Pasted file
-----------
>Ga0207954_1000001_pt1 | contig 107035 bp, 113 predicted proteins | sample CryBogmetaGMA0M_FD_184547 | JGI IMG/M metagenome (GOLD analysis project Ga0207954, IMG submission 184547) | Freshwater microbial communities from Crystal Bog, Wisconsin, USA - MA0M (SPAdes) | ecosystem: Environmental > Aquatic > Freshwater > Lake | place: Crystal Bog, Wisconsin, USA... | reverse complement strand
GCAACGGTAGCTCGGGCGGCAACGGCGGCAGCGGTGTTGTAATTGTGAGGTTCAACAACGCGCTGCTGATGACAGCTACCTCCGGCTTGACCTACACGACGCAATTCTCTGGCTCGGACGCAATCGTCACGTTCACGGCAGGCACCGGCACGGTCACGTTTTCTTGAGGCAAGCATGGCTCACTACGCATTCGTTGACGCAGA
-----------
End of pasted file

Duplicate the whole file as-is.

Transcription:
>Ga0207954_1000001_pt1 | contig 107035 bp, 113 predicted proteins | sample CryBogmetaGMA0M_FD_184547 | JGI IMG/M metagenome (GOLD analysis project Ga0207954, IMG submission 184547) | Freshwater microbial communities from Crystal Bog, Wisconsin, USA - MA0M (SPAdes) | ecosystem: Environmental > Aquatic > Freshwater > Lake | place: Crystal Bog, Wisconsin, USA... | reverse complement strand
GCAACGGTAGCTCGGGCGGCAACGGCGGCAGCGGTGTTGTAATTGTGAGGTTCAACAACGCGCTGCTGATGACAGCTACCTCCGGCTTGACCTACACGACGCAATTCTCTGGCTCGGACGCAATCGTCACGTTCACGGCAGGCACCGGCACGGTCACGTTTTCTTGAGGCAAGCATGGCTCACTACGCATTCGTTGACGCAGA